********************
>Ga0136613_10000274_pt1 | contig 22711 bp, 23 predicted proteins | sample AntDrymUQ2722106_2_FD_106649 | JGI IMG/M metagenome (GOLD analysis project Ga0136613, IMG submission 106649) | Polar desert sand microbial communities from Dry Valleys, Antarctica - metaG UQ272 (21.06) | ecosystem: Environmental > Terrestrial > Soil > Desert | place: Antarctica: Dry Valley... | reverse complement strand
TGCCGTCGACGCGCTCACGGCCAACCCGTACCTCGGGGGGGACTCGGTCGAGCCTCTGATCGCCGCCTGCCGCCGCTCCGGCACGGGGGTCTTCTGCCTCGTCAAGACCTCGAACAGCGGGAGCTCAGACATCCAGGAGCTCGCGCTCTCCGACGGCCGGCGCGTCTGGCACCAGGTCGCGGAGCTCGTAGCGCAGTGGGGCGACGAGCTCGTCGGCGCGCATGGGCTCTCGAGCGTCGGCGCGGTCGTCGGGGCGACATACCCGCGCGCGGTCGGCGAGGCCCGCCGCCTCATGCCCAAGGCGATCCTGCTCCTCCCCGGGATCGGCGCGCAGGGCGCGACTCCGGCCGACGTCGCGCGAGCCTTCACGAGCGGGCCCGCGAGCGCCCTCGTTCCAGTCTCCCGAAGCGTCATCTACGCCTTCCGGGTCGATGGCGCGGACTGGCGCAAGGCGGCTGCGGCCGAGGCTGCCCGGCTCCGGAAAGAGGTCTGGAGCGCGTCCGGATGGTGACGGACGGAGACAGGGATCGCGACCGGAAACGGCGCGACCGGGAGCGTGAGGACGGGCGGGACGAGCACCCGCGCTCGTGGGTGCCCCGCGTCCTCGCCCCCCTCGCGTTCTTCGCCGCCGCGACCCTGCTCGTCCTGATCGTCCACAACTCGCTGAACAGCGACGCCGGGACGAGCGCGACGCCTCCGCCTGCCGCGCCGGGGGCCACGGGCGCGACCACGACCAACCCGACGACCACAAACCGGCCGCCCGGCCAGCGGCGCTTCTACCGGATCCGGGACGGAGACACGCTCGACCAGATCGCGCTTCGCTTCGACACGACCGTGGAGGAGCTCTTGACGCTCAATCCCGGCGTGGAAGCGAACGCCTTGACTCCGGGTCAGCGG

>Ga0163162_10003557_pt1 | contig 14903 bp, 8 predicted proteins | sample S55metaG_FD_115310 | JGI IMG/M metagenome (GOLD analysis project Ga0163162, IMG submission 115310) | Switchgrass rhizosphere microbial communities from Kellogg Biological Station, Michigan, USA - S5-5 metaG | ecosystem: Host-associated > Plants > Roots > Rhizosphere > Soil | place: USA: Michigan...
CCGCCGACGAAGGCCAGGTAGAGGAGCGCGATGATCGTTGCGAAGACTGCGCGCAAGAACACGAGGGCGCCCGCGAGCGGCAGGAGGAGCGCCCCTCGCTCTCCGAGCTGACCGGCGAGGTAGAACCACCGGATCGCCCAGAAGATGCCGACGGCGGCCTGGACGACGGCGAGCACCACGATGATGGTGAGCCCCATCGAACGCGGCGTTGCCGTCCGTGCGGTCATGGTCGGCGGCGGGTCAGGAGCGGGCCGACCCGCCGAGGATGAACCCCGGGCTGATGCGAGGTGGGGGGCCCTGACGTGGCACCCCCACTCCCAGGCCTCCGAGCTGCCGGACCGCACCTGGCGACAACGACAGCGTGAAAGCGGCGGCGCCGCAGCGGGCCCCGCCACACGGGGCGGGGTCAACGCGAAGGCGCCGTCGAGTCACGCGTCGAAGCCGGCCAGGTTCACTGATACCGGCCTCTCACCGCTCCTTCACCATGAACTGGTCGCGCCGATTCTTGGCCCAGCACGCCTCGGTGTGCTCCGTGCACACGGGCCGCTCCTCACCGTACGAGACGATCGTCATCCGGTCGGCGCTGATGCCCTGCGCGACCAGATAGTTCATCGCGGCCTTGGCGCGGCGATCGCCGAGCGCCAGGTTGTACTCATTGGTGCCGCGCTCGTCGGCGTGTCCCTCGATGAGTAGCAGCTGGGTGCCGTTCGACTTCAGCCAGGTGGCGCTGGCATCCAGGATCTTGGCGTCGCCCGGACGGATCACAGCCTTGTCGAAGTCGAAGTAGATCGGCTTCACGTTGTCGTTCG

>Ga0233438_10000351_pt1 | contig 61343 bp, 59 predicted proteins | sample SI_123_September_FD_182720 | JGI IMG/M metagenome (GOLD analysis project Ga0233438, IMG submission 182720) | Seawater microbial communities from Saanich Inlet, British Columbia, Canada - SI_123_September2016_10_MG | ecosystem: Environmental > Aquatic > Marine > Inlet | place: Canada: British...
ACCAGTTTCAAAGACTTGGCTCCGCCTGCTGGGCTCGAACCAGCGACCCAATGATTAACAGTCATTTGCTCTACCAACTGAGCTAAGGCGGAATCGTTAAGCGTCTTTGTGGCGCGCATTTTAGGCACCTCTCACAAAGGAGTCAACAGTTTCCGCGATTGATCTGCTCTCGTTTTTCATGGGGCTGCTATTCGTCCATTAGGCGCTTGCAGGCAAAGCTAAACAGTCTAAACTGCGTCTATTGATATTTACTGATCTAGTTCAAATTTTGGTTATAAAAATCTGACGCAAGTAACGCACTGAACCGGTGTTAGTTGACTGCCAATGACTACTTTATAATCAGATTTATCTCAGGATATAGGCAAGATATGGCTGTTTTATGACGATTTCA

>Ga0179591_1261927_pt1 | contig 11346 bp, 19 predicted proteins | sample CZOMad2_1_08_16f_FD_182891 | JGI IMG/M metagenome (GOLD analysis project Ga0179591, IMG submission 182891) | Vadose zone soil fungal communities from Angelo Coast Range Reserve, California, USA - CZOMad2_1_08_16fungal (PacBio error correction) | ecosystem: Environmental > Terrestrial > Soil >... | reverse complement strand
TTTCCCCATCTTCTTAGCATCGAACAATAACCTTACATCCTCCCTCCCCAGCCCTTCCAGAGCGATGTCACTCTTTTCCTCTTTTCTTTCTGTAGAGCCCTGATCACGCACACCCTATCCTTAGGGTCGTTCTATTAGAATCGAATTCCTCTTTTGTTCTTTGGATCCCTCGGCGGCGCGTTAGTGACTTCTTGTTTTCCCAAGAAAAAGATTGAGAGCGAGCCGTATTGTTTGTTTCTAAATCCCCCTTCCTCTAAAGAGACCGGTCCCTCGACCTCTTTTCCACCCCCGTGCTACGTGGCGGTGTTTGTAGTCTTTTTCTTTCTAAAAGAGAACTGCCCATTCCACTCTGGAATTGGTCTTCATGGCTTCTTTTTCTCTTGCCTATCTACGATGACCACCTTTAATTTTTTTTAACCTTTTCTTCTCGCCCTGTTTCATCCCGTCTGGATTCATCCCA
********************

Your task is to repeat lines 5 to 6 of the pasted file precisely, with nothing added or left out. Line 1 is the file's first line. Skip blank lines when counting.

>Ga0233438_10000351_pt1 | contig 61343 bp, 59 predicted proteins | sample SI_123_September_FD_182720 | JGI IMG/M metagenome (GOLD analysis project Ga0233438, IMG submission 182720) | Seawater microbial communities from Saanich Inlet, British Columbia, Canada - SI_123_September2016_10_MG | ecosystem: Environmental > Aquatic > Marine > Inlet | place: Canada: British...
ACCAGTTTCAAAGACTTGGCTCCGCCTGCTGGGCTCGAACCAGCGACCCAATGATTAACAGTCATTTGCTCTACCAACTGAGCTAAGGCGGAATCGTTAAGCGTCTTTGTGGCGCGCATTTTAGGCACCTCTCACAAAGGAGTCAACAGTTTCCGCGATTGATCTGCTCTCGTTTTTCATGGGGCTGCTATTCGTCCATTAGGCGCTTGCAGGCAAAGCTAAACAGTCTAAACTGCGTCTATTGATATTTACTGATCTAGTTCAAATTTTGGTTATAAAAATCTGACGCAAGTAACGCACTGAACCGGTGTTAGTTGACTGCCAATGACTACTTTATAATCAGATTTATCTCAGGATATAGGCAAGATATGGCTGTTTTATGACGATTTCA